Wednesday, March 14, 2012

Got housing issues? Maybe we can help!

The economy is getting better and our unemployment rate is lower than it has been in years, but times are still tough, and one of the hardest hit areas is housing. This session we passed bills that will help the homeless, provide housing assistance, and lend a hand to homeowners in crisis.

We’re supporting proven services that reduce homelessness with HB 2048, which expands highly successful programs that provide services for the homeless. On any given day, 23,000 people are homeless in Washington. This bill, sponsored by Rep. Phyllis Gutiérrez Kenney, will raise $126 million over the next five years for state and local homeless programs via a $10 increase in certain document recording fees.

With the passage of HB 2640, we’re improving the cost-effectiveness of housing assistance. This measure will help Housing Trust Fund dollars go further by emphasizing cost-effectiveness of investments. It requires the Housing Trust Fund to consider both total costs and the cost of housing per unit when reviewing applications for funding.

HB 2614, sponsored by Rep.Phyllis Gutiérrez Kenney, is a comprehensive bill aimed at helping homeowners in crisis by providing alternatives, remedies, and assistance. This measure brings clarity to the short-sale process. A short sale is when a lender accepts a discount on a mortgage to avoid foreclosure. But in some cases the homeowner is still on the hook for the outstanding debt.  HB 2614 creates a notice mechanism so that homeowners are informed if the lender/bank will still collect what’s left of the debt after the home is sold, and it reduces the amount of time, from six to three years, that lenders have to pursue homeowners for remaining debts.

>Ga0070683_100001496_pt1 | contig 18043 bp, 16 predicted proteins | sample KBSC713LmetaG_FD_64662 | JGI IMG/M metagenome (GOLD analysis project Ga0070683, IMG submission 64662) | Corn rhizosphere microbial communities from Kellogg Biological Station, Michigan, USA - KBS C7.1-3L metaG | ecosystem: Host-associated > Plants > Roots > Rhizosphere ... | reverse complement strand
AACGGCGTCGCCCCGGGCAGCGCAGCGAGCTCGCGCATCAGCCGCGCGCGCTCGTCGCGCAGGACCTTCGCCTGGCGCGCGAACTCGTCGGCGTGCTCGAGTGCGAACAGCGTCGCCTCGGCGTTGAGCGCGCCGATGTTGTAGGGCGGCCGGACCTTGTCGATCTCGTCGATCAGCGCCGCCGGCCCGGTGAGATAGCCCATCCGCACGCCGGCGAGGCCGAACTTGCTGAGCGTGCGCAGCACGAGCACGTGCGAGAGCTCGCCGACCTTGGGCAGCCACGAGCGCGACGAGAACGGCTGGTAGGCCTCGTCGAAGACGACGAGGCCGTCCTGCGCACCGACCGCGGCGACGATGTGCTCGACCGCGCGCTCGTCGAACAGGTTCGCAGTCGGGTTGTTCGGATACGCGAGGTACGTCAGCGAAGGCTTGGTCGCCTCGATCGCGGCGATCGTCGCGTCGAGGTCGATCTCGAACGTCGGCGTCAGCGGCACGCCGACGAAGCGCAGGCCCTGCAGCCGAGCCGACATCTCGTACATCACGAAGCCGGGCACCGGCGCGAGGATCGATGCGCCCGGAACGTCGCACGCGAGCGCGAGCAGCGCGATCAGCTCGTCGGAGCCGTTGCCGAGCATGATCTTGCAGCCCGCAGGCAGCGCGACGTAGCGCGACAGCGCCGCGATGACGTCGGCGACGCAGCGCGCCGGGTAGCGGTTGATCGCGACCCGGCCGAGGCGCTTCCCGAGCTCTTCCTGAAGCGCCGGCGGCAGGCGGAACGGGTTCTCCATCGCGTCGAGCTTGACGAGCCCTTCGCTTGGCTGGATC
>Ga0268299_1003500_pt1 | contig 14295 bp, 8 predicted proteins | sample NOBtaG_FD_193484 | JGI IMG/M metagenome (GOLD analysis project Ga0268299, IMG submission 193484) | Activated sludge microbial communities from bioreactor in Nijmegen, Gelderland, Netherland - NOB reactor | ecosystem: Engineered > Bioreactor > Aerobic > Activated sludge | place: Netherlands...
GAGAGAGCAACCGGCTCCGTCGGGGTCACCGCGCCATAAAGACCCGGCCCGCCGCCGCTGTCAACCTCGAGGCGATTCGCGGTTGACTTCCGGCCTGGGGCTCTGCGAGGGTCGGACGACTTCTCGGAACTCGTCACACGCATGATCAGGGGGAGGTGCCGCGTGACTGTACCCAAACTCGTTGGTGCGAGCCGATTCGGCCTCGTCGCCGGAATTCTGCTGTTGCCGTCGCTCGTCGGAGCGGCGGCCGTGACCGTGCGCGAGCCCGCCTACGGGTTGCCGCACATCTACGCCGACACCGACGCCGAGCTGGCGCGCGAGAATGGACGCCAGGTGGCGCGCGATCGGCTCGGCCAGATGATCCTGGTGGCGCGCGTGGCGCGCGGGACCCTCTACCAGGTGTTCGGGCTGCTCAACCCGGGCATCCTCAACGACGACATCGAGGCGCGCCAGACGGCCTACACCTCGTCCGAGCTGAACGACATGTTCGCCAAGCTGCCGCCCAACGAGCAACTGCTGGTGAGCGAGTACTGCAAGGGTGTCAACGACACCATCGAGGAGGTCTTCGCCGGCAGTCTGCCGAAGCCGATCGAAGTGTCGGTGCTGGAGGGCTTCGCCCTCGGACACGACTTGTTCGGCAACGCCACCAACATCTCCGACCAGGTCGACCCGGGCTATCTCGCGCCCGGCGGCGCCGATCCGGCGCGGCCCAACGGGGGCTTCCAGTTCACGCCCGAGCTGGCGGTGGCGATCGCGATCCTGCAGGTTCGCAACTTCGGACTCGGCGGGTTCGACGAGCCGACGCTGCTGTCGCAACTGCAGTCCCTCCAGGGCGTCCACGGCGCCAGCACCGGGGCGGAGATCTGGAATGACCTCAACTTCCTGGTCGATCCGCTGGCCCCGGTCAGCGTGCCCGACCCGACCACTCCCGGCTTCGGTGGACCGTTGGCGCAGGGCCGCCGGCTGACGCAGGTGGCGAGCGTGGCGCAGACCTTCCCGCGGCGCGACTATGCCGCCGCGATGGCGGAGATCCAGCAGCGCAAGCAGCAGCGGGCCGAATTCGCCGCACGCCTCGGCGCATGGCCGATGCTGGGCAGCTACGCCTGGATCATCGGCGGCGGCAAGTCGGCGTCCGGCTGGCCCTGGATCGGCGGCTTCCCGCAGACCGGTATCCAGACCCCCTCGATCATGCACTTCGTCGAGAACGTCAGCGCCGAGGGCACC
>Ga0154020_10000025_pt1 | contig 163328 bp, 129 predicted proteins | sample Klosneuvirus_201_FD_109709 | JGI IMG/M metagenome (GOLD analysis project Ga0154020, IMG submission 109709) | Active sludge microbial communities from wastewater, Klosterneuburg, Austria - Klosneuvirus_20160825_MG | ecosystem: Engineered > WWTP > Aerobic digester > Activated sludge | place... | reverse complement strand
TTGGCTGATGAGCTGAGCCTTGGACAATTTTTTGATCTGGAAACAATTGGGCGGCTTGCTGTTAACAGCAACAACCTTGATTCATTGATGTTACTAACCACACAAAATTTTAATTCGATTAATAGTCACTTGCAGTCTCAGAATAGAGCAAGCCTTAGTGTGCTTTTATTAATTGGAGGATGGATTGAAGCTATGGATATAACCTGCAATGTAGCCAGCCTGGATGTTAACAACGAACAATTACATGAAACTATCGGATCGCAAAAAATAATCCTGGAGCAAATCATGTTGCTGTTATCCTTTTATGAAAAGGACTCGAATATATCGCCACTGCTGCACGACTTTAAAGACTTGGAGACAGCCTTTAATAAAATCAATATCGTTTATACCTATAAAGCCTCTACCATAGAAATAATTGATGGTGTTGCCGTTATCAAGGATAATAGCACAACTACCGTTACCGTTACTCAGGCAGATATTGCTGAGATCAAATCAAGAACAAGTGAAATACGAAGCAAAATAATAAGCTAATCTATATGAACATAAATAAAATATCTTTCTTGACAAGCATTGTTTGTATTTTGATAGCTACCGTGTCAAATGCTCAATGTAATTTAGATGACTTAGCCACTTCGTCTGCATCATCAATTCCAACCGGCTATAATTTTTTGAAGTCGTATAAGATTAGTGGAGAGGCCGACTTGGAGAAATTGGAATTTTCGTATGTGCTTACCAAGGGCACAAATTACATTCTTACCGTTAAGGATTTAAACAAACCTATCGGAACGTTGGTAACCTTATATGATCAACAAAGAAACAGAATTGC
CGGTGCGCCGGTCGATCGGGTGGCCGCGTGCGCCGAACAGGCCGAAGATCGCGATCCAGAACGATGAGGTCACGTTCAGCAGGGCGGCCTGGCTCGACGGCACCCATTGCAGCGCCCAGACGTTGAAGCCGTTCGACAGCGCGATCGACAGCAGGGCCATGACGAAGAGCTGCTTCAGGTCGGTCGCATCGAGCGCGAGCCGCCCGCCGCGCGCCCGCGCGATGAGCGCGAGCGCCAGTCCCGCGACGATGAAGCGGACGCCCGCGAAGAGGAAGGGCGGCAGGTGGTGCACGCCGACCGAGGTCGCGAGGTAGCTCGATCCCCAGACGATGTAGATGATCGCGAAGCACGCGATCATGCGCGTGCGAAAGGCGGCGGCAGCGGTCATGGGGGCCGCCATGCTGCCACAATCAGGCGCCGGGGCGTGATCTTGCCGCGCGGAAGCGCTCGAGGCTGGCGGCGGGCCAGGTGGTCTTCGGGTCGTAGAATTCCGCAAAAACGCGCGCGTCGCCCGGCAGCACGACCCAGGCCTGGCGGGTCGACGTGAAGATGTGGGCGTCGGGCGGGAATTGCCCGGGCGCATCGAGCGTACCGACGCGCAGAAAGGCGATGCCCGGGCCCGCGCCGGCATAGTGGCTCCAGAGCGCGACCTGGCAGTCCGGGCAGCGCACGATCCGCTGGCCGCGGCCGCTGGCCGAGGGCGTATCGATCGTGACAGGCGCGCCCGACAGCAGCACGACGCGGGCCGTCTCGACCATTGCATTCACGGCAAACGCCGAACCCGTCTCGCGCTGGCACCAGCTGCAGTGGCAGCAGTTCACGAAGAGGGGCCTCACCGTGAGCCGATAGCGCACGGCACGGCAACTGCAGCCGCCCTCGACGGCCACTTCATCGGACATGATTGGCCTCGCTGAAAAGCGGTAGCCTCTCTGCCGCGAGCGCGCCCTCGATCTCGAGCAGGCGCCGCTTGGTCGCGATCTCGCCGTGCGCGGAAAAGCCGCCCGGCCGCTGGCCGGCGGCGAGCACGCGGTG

To further help struggling homeowners, HB 2614 was amended to include the provisions of two other consumer protection bills that got stuck in the legislative process:

Rep. Tina Orwall’s HB 2421 makes important changes to the Foreclosure Fairness Act of 2011 to make the mediation program run more smoothly, and streamline the demands on lenders:
  • Meet and confer process can be over the phone.
  • More time for scheduling mediations.
  • More time (120 days instead of 90) between the notice of sale and the trustee sale.
Sen. Adam Kline’s SB 6515 provides remedies for when a home is lost due to mistakes in the trustee sale. Currently, if you lose your home because of a mistake in the foreclosure process, it is impossible to get it back. These provisions allow for the trustee sale to be void if:
  • There was an error in the foreclosure sale process.
  • There was an agreement for a loan modification or other agreement to postpone the sale.
  • The services accepted funds to satisfy the loan when they had no legal duty to do so.
To read this post in Spanish, click here.